It is not always easy to compare apples with apples, but unless you really look under the bonnet you could end up with a portfolio featuring things you really didn’t want to own.

An example of selection by ranking is that of UBS’s MSCI EMU Socially Responsible ETF; the index it uses ranks companies based on data points such as corporate governance and accounting practices, but because it scores well against these metrics the largest holding of the fund is Total.

However well run it is and diverse its board, there are those that will feel very strongly that a giant oil and gas company, with its inevitable impact on the environment, should have no place in an ESG fund.

Some funds may lower the weighting of a stock in its portfolio based on where its earnings come from, but might not exclude it entirely; not every investor has the same definition of what is harmful.

When you really start to scrape beneath the surface there are just so many shades of grey; what really constitutes exposure to tobacco, and where does vaping fit in?

Current bête noir on the high street are betting shops that target those less affluent with highly addictive fixed odds betting terminals; most would agree that companies that profit from such pernicious ventures should find no berth in an ESG fund, but what about traditional broadcasters that offer betting products late at night?

‘millennials were twice as likely as the overall investor population to invest in companies targeting social or environmental goals’

A YouGov survey found that millennials were twice as likely as the overall investor population to invest in companies targeting social or environmental goals; 13% of 18-34 year-olds with a pension said they wanted that money to be invested ethically, whereas only 6% of those aged between 45 and 54 felt the same way.

Millennials do want to use their money for good and ESG funds can be a good option, but finding companies that are truly free from controversy is tricky; so called ‘big tech’ has been punished since late 2017 when a raft of ethical funds kicked out Facebook, months before the high-profile data breach came to light.

Index provider MSCI had been concerned about Facebook’s governance and privacy policies since 2012, and in March 2018 said it had ‘called attention to the firm’s poor privacy and data security management practices’ noting the company scored ‘poorly on management indicators with regard to controls over user data sharing with third parties, data collection minimisation practices and audit oversight’; Facebook later said it was overhauling its policies on privacy and personal data.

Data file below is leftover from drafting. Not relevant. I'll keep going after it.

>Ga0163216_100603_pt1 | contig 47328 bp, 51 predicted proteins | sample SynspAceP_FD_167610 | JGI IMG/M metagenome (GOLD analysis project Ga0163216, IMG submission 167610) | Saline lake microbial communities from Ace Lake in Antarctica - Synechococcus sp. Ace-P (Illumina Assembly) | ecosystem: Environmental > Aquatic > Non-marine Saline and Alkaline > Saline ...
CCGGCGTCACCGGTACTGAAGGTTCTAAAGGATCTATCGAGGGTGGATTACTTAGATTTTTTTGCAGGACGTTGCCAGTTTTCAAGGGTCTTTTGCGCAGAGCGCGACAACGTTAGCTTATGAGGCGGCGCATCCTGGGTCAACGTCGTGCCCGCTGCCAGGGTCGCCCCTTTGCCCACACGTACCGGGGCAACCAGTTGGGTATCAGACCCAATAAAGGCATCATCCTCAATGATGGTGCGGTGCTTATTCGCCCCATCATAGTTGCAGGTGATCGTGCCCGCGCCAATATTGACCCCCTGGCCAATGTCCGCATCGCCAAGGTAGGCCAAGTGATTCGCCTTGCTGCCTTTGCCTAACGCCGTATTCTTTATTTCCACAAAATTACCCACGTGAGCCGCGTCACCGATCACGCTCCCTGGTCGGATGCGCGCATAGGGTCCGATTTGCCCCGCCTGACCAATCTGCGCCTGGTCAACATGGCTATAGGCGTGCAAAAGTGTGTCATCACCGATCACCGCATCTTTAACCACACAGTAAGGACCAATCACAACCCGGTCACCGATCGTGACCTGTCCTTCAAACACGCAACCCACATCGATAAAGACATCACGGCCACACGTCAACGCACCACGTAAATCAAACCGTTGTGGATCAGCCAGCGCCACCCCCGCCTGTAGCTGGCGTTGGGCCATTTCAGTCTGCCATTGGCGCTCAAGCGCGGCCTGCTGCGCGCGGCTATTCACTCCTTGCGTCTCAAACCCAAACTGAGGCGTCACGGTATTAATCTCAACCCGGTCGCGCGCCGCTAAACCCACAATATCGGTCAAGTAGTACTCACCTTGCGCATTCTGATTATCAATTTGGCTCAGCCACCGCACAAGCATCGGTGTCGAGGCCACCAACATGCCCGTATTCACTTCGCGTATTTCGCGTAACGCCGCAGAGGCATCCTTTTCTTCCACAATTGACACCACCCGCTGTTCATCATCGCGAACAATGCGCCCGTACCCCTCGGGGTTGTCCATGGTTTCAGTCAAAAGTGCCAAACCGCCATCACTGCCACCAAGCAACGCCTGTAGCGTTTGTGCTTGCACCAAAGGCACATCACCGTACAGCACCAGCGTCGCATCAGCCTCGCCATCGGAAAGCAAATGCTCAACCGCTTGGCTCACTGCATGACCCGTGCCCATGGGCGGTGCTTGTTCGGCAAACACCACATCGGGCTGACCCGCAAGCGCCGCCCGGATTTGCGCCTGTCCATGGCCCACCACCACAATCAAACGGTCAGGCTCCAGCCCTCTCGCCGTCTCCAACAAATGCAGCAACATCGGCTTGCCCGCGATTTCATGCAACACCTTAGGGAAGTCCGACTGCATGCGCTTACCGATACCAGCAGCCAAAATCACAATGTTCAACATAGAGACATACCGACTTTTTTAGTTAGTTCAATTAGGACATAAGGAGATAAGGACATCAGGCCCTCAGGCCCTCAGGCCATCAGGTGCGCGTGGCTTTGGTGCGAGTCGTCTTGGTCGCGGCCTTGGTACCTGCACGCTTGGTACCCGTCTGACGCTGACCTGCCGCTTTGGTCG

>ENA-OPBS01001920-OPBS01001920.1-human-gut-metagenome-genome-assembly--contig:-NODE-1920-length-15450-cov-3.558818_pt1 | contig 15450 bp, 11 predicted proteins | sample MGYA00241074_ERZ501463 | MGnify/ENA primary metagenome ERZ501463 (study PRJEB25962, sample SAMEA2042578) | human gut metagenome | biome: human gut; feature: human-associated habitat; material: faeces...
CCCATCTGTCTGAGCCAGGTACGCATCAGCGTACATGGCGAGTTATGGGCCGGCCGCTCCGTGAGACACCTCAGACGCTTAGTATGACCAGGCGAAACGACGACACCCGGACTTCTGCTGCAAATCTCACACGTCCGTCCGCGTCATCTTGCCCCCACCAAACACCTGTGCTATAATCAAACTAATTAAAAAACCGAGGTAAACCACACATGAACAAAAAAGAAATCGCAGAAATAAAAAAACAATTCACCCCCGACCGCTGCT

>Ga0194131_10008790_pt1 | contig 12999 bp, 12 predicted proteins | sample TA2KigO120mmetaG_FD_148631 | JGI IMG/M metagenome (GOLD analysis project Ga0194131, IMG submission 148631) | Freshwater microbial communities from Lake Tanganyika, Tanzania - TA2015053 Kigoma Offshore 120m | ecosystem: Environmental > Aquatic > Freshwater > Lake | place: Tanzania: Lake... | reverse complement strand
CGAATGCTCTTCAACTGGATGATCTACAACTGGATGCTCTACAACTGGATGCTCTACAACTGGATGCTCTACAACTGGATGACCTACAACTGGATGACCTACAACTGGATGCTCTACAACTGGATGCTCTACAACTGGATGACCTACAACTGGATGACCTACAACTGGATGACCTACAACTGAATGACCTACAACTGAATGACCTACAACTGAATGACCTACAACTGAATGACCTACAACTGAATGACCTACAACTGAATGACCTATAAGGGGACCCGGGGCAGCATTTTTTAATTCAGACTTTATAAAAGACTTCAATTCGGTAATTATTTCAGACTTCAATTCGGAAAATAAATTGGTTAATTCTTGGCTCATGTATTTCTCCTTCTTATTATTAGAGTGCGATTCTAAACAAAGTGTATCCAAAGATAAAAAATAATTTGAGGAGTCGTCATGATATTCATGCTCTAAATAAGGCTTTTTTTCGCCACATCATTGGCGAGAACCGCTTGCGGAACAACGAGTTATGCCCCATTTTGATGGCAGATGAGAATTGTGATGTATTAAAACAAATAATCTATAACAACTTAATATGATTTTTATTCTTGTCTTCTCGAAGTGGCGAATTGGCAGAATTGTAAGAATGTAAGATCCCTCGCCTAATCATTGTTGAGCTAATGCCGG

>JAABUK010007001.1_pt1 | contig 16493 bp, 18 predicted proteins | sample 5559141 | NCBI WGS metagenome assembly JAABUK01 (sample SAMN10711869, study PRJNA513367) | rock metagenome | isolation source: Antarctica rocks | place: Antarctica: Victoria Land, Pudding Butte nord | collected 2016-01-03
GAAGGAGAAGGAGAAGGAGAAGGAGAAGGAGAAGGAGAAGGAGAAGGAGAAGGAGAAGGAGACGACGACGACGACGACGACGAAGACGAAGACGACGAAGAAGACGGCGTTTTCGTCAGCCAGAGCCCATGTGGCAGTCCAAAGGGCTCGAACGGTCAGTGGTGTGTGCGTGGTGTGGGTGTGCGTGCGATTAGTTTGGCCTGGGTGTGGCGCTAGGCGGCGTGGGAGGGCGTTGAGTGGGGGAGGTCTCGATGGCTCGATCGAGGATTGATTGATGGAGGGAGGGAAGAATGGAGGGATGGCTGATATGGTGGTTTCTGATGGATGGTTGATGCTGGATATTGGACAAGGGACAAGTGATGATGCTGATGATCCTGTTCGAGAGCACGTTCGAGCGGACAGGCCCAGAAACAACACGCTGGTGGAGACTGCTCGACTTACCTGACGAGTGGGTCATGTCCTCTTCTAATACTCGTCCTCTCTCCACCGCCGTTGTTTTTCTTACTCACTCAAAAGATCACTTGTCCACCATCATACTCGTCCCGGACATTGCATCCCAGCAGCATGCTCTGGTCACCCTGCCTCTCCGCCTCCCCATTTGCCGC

‘gives you a fighting chance of achieving a decent return on your investment – without costing the earth’

Another option when it comes to ethical investing is to pick a fund with a specific theme such as Civitas – a social housing real estate investment trust (REIT) which supports UK social housing projects, or one that invests in renewable energy projects.

 

Ethical investing and The Social Stock Exchange

 

The Social Stock Exchange was established in London in 2013, with a mission to create an efficient, universally accessible marketplace where impact investors and impact businesses of all sizes can come together; impact investing is a dual mandate approach to investment – investors don’t just want a financial return from the businesses that they invest in, they want to see a positive social impact too – more.

Each of these funds will have an individual take on why it is more ethical, more sustainable and the most searching in pursuit of good governance; as an investor the key is to be able to see beyond the extravagant claims and worthy words to ensure that the fund you choose is in line with your particular take on what is ethical and what makes a positive social impact, and then ensure that it gives you a fighting chance of achieving a decent return on your investment – without costing the earth.